In the system of FIG. 2, however, the fabric web 1, transported by the rollers 50, 51 as previously described, does not run parallel to a curtain of the liquid dyestuif traveling along its circulating path. At the treating station of the system of FIG. 2, the pump 6a circulates the liquid dyestuff from a reservoir 5a along the path Ya to the nozzle-like discharge apertures 2a which usually direct jets 3a of the liquid dyestufl against the web 1 in a direction perpendicular thereto. In this case, the deflecting means 4a acts transversely to the stream of liquid dyestutf 3a emanating from the outlet 2a in the direction of arrow 4a to divert it into an interceptor a when coloration of the web 1 is not required. The deflecting means 4a is again operated by a programmer 52a in step with the displacement of the web 1. Moreover, the deflecting means 4a acts to insure that the liquid dyestuff will be diverted upon its circulating path unless the deflecting means is so operated as to permit an undeflected stream to impinge upon the web. Again the deflecting means 4a may represent any advantageous system for applying a force field or deflecting-force gradient in the direction of arrow 4a (e.g. individually controlled pneumatic jets, electromagnetic fields or electrostatic fields), or mechanical shield means displaceable generally in the direction of arrow 4a to deflect the projected flow of dyestuff normal to the web 1. A suitable shield means may be formed by one or more fingers disposed above or below the stream 3a of dyestuff directed at the web 1 and individually or jointly displaceable by suitable control means to divert all or part of the dyestutf toward the fixedly positioned interceptor means 10a. Alternatively or additionally, the interceptor means 10a can be wholly or partly movable to constitute the shield by being displaced into the path 3a of the liquid projected normal to the gap 1. These alternatives will also be described in greater detail with reference to specific embodiments. It should also be noted that the reservoir 5, 5a and the pump 6, 6a of each embodiment, while shown to be remote from the nozzles or outlet apertures 2, 2a, need not be so in practice since the pump may :be disposed at or away from the outlet 2 or 2a.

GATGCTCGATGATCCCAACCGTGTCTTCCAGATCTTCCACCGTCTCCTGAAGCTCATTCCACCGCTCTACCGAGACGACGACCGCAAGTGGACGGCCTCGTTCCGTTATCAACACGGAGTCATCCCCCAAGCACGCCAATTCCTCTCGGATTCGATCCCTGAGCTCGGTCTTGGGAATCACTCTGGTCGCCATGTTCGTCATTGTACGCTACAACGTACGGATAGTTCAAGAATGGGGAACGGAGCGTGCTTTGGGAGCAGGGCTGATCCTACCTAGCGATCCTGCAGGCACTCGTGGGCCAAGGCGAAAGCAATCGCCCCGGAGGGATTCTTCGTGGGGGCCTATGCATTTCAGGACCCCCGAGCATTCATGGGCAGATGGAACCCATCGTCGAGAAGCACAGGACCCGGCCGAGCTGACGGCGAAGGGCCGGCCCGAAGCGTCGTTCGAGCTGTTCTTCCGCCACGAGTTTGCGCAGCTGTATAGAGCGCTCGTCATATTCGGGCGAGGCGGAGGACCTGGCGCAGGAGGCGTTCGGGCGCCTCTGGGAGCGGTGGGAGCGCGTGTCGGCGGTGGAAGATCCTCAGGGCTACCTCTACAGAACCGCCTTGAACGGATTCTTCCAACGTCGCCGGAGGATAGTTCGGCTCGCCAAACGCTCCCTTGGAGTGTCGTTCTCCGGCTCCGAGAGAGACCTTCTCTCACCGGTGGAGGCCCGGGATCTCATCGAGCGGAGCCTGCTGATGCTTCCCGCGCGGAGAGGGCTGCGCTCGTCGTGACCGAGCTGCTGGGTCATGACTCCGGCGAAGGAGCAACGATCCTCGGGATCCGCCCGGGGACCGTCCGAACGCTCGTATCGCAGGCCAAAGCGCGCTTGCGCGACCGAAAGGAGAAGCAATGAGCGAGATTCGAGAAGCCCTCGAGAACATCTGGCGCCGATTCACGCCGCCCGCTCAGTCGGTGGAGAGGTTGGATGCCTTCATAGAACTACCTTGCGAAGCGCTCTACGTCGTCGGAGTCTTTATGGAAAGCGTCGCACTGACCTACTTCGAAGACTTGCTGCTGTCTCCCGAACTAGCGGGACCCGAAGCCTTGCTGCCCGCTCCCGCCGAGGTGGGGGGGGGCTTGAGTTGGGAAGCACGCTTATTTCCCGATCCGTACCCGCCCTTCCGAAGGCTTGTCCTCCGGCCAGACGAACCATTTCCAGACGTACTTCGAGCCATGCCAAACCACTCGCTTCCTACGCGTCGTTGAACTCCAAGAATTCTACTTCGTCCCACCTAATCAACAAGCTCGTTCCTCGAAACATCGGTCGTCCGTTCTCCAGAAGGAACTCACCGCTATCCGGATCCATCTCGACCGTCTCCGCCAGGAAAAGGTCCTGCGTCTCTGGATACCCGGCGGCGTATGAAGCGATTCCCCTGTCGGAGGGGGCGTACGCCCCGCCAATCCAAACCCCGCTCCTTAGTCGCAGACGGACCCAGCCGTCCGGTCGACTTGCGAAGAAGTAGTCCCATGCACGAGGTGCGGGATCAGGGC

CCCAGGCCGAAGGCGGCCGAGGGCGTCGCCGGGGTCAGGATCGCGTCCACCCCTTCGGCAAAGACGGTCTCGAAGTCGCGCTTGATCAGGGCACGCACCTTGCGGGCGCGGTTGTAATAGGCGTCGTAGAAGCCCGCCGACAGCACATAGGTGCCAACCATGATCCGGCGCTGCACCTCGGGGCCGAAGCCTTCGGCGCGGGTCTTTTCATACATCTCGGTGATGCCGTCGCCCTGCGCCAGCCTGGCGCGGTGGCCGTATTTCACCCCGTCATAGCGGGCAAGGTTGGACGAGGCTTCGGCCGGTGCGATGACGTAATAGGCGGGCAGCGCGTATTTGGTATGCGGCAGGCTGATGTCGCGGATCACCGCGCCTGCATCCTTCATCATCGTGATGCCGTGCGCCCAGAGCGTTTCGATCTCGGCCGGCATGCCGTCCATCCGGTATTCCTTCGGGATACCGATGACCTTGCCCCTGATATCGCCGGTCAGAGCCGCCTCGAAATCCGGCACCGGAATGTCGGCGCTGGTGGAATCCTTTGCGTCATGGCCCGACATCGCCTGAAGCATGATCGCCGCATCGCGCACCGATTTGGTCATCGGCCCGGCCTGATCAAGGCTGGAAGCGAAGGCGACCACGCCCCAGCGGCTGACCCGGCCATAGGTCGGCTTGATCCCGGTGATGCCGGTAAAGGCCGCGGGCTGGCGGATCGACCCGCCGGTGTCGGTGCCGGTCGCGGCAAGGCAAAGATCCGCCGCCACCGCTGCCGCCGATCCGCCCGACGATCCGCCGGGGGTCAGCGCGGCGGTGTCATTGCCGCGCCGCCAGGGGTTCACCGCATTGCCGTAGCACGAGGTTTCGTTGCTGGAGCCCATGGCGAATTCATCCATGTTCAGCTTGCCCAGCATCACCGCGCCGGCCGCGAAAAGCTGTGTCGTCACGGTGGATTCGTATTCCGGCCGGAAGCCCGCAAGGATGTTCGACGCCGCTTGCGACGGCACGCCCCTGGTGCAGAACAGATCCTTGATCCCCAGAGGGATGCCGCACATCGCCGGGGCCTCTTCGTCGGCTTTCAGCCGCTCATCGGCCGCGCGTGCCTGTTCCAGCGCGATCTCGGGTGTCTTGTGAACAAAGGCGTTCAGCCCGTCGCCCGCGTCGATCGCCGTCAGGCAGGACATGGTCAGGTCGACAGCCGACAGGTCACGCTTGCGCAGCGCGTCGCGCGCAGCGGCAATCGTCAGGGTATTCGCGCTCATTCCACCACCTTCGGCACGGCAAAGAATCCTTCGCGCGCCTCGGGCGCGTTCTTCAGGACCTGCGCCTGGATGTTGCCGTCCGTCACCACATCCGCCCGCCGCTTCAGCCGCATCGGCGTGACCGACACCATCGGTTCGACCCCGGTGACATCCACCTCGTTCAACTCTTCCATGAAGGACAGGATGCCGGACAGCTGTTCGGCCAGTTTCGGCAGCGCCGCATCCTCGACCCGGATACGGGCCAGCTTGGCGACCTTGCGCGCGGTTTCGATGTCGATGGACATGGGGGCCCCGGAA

More particularly, the dyeing station of FIG. 3 comprises a housing 55 formed with a pressure chamber 7] into which the dyestuff is forced by means of a pump 6] from a reservoir 5 communicating with the return compartment 12 of the housing. A plurality of nozzles 8 receive liquid dyestuff under pressure from the chamber 7 f and discharge it through apertures 21 lying in a row (FIG. 4) athwart the web 1 but transversely of its direction of travel X The aperture 2 and their respective nozzles 8 are trained upon an outlet slot 14] in a wall 55 of the housing, the slot 14 being flanked by a pair of lips 15]. Each of the nozzles 7 is provided with a respective port 29 in a housing portion 55f overlying the row of apertures 21, the ports 29 being coplanar with their respective nozzles so as to discharge a pneumatic jet transversely to the stream 3 of the dyestulf directed at the web 1 through the slot 14 The pneumatic jet of air or some other gas establishes a deflecting-force gradient across the stream 3f of dyestuff to produce a force field suflicient to bend the stream into intercepting relationship with a fixed shield 10 which diverts the stream (arrow 3f) to the compartment 12 and thence into the reservoir 5f. Each of the peumatic jets emerging from a respective outlet 29 is controlled by a valve member 32 individual to the jet nozzle and operated by a programming means to provide the desired dye pattern. The individually movable valve members or bodies 32 are mounted upon a common diaphragm or membrane 31 which is biased outwardly by the pneumatic pressure within a compartment 30 defined in the housing 55f. Air is supplied to the chamber 30 by a compressor or blower 30. It will thus be apparent that the pressure of the air serves to urge the several valve member 32 upwardly (arrow M) against the force of respective control tongues 33 anchored remote from the needle valves 32 at a common support 56 Whereas the programming means of the earlier-described device was required to lift the corresponding mechanical elements to effect deflection of the dyestuff streams, in the present case the tongues 33 are designed to restrain the needle valves 32 from movement in the direction of arrow M. For this purpose, staggered rows of solenoids 59 or other control means can be provided for controlling the individual members 33. The armatures 58 can then be coupled to the arms or tongues 33. The programming means can include a motor 52 those cams 52f each operate a respective solenoid 59f via a respective switch 527" functioning as a cam follower. When the switches 52f are closed by the cams 52 the corresponding solenoid 59 is operated to hold the valve 32 closed. Opening of the switches 521" by the timing motor 52 will deenergize the solenoid 59 and cause the respective tongues 33 to permit the valve 32 to open and thereby deflect the dyestulf stream. The programming means is merely representative of one which can be used with any of the herein described systems except that of FIG. 5. It should be noted, however, that it is also satisfactory to connect the tongues 33 to the respective valve members and reverse the action of the solenoids 59] so that they are capable of lifting the tongues or, alternatively, to provide the tongues 33 with an inherent resilience or stiffness suflicient to resist upward displacement of the needle valves 32 unless these tongues are lifted. A similar cam-operated control system may nevertheless be employed with, for example, normally closed switches which are opened by the cams. The solenoids of this embodiment can, moreover, be operated by any of the programming tapes described earlier. It is desirable, however, to couple the Web-transport means 50 with the motor 52 by, for example, a conventional servo-mechanism.